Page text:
Pronounced: da braf e nib
Classification: BRAF Kinase Inhibitor
About: Dabrafenib (Tafinlar®)
BRAF is a protein kinase that plays a role in regulating genes that are responsible for cell replication and survival. It is estimated that 50% of melanomas contain an abnormal form of BRAF (also called/known as a BRAF mutation). This mutated form of BRAF appears to promote overgrowth of these cancer cells. Dabrafenib works by blocking the actions of the abnormal BRAF, inhibiting cell replication and potentially causing cell death.
How to Take Dabrafenib
Dabrafenib is given in a capsule form and is typically taken twice a day, 12 hours apart, at the same times each day. Dabrafenib capsules should be taken on an empty stomach (1 hour before or 2 hours after eating) and should not be opened, crushed, broken or chewed. A missed dose can be taken up to 6 hours before the next scheduled dose. Do not take two doses at once to make up for a missed dose.
It is important to make sure you are taking the correct amount of medication every time. Before every dose, check that what you are taking matches what you have been prescribed.
The blood levels of this medication can be affected by certain foods and medications, so they should be avoided. These include: grapefruit, grapefruit juice, verapamil, ketoconazole, rifampin, phenytoin, St. John’s wort, and modafanil. Dabrafenib can also impact Coumadin (blood thinner) levels.
If possible, you should not take this medication at the same time as "heartburn" medications (including proton pump inhibitors such as prilosec, nexium, protonix; H2 blockers, such as tagamet, zantac; and antacids, such as Tums, Rolaids) as these may effect how dabrafenib is absorbed. If you are taking Coumadin, you may require more frequent blood testing while taking dabrafenib. Be sure to tell your healthcare provider about all medications and supplements you take.
This medication only works in melanoma that has one of two specific BRAF mutations called V600E or V600K, and this abnormality must be tested for prior to starting the medication to identify patients appropriate for therapy. In order to test for mutated BRAF, a sample of the tumor is sent to a special laboratory that performs this test.
Storage and Handling
Store your medication in the original, labeled container at room temperature and in a dry location (unless otherwise directed by your healthcare provider or pharmacist). This medication should not be stored in a pillbox. Keep containers out of reach of children and pets.
If a caregiver prepares your dose for you, they should consider wearing gloves or pour the pills directly from their container into the cap, a small cup, or directly into your hand. They should avoid touching the pills. They should always wash their hands before and after giving you the medication. Pregnant or nursing women should not prepare the dose for you. Ask your oncology team where to return any unused medication for disposal. Do not flush down the toilet or throw in the trash.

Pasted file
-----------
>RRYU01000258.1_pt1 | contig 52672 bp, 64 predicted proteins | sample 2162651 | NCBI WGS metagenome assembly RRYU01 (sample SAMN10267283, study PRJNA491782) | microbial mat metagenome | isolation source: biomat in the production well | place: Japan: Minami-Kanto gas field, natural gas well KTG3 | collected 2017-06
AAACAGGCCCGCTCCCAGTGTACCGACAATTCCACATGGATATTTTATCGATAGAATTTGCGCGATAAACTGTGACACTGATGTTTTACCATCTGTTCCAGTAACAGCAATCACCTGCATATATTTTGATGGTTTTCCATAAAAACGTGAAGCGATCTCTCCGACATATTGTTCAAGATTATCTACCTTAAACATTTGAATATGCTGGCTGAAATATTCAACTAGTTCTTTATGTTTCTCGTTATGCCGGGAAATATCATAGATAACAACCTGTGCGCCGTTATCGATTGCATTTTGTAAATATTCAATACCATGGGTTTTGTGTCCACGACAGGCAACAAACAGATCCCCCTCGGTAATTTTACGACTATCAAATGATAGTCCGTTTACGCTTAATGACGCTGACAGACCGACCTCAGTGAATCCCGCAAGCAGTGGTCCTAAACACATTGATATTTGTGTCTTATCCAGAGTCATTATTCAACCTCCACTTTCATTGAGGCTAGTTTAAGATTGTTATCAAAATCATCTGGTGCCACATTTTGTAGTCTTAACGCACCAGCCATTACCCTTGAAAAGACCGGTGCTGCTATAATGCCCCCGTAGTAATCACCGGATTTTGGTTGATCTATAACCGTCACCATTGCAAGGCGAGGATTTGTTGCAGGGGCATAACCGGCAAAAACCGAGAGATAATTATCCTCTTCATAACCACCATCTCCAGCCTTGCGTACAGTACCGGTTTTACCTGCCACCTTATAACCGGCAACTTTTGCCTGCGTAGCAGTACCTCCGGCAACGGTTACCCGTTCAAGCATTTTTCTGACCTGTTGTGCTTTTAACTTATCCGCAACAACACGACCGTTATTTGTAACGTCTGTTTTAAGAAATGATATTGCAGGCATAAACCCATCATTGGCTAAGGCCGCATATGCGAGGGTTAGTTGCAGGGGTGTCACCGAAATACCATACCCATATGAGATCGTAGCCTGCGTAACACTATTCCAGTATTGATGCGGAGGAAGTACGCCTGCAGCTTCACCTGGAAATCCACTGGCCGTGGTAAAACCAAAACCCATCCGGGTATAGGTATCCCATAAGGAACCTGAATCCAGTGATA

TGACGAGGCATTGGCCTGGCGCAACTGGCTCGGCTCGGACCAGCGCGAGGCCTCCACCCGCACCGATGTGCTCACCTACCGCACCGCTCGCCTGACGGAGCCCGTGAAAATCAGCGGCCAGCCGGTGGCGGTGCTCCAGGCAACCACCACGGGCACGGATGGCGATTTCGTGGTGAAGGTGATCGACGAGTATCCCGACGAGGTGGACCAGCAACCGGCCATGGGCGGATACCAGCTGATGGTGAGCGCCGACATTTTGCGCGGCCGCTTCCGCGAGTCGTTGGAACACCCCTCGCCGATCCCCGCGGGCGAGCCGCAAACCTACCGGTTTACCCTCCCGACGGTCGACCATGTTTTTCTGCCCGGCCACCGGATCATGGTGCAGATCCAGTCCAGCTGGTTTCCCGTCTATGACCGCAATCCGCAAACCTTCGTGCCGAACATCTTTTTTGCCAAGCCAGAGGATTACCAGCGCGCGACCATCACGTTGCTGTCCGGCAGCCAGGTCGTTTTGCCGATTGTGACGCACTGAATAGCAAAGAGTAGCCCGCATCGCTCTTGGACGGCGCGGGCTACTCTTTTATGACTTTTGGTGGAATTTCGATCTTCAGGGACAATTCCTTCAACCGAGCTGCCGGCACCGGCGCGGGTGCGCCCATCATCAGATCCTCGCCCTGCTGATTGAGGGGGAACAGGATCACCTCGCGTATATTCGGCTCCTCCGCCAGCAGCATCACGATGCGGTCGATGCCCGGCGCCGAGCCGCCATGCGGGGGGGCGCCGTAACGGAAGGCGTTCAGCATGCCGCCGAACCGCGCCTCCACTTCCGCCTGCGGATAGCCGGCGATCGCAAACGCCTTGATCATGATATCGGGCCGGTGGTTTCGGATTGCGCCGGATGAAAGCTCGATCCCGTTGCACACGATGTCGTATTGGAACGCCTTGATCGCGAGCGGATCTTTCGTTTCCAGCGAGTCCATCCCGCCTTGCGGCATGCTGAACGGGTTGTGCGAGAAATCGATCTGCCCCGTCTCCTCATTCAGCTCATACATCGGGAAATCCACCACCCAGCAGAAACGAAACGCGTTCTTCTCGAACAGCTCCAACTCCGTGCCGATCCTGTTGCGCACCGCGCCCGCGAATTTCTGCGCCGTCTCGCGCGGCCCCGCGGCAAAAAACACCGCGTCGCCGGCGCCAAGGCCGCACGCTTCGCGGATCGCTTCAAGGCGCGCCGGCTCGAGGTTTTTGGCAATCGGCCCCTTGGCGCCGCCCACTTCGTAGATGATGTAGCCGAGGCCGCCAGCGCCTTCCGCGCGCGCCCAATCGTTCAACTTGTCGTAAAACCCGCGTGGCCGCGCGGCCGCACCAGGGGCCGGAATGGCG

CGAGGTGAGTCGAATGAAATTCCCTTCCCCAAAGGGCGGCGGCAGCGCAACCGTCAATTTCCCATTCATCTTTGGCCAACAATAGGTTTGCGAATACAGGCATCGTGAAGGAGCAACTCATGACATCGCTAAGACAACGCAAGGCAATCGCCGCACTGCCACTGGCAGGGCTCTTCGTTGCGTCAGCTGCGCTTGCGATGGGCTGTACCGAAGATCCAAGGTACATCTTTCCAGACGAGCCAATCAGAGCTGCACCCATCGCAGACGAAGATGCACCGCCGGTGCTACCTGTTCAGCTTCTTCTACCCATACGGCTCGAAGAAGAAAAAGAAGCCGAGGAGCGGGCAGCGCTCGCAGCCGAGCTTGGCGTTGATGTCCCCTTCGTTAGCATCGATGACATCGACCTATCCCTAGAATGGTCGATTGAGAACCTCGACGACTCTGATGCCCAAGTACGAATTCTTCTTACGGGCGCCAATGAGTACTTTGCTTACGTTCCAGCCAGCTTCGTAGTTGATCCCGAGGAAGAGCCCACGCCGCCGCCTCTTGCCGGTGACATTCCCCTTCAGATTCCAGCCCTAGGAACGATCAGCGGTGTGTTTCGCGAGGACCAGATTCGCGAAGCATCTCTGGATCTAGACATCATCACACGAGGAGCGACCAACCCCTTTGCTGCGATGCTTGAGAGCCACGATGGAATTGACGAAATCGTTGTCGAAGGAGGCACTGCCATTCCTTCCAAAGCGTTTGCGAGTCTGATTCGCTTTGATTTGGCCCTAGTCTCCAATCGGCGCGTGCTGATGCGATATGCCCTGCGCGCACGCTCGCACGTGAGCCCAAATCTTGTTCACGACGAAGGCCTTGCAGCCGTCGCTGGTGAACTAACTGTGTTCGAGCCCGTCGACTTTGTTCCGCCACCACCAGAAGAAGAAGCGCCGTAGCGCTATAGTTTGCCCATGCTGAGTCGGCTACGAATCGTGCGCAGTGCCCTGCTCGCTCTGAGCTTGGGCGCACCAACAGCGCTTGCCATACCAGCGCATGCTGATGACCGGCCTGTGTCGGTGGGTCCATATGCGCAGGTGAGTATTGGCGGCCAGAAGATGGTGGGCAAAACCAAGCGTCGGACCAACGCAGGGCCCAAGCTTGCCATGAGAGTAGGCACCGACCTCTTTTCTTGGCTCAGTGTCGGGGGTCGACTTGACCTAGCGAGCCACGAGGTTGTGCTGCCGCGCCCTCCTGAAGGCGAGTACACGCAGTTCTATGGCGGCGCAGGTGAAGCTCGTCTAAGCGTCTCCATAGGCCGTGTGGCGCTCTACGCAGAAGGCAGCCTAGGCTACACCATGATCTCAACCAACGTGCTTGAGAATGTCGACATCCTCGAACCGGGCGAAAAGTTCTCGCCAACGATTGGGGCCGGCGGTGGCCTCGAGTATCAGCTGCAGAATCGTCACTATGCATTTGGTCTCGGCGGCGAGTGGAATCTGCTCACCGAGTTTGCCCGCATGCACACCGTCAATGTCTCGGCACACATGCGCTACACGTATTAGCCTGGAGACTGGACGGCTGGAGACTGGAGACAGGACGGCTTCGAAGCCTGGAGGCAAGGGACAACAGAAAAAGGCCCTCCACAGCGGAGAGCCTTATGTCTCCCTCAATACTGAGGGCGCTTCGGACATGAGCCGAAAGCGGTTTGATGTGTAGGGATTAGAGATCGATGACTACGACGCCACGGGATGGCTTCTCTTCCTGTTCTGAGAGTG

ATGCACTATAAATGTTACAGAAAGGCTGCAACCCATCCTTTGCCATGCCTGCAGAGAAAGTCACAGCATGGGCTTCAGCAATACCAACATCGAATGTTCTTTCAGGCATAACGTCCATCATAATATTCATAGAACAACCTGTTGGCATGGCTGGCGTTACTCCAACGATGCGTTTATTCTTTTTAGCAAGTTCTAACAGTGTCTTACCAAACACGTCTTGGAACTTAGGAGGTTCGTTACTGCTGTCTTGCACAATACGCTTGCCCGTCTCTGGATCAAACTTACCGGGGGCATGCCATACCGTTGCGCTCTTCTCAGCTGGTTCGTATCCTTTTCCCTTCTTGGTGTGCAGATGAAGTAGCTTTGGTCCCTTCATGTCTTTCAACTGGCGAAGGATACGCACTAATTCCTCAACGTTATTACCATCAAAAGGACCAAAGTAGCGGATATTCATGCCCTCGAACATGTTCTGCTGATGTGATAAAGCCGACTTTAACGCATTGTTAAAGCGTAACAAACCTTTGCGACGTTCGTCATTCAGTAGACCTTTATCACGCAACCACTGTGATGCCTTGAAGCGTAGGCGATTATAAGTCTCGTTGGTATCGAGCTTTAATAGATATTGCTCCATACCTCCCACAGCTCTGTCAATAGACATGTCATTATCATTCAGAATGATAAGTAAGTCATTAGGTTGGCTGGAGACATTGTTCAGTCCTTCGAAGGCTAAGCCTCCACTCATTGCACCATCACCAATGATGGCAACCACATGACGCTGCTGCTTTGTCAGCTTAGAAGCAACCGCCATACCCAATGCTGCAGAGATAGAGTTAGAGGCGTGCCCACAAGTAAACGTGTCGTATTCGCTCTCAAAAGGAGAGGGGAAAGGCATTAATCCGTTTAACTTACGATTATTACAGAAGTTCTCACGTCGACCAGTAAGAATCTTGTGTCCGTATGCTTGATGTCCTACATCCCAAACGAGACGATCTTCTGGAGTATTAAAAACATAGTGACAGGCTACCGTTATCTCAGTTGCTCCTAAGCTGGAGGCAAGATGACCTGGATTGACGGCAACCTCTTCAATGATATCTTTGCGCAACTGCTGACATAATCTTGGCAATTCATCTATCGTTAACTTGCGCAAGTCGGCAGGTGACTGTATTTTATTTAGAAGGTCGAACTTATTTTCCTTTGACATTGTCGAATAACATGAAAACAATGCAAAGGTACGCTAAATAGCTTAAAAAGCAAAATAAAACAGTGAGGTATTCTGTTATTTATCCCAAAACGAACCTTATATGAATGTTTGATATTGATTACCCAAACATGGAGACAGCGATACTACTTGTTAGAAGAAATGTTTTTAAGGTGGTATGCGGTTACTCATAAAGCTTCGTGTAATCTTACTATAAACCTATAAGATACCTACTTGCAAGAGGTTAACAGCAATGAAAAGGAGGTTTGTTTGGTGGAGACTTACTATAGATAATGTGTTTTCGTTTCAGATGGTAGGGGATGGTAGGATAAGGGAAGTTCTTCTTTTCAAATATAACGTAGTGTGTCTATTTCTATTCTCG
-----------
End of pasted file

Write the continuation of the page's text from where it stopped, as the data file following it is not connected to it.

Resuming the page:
Where do I get this medication?
Depending on your prescription coverage, this medication may be available at your local retail pharmacy or through a specialty pharmacy. Your oncology team will work with your prescription drug plan to identify the appropriate supplier for this medication.
This medication may be covered under your prescription drug plan. Patient assistance may be available to qualifying individuals depending upon prescription drug coverage. Co-pay cards, which reduce the patient co-pay responsibility for eligible commercially (non-government sponsored) insured patients, may also be available. Your care team can help you find these resources, if they are available.
Possible Side Effects
There are a number of things you can do to manage the side effects of dabrafenib. Talk to your care team about these recommendations. They can help you decide what will work best for you. Some of the most common or important side effects of dabrafenib when used alone include:
Fever can be a serious side effect of this medication. If you develop a fever of 101 or greater, call your oncology care team right away and before taking the next dose of medication.
Some patients may develop a rash, with or without itching, that can become severe or become infected if left untreated. Use an alcohol free moisturizer on your skin and lips; avoid moisturizers with perfumes or scents. If your skin does crack or bleed, be sure to keep the area clean to avoid infection. Be sure to notify your oncology care team of any rash that develops, as this can be a serious reaction. They can give you more tips on caring for your skin and prescribe topical or oral therapy to help with the itching and rash.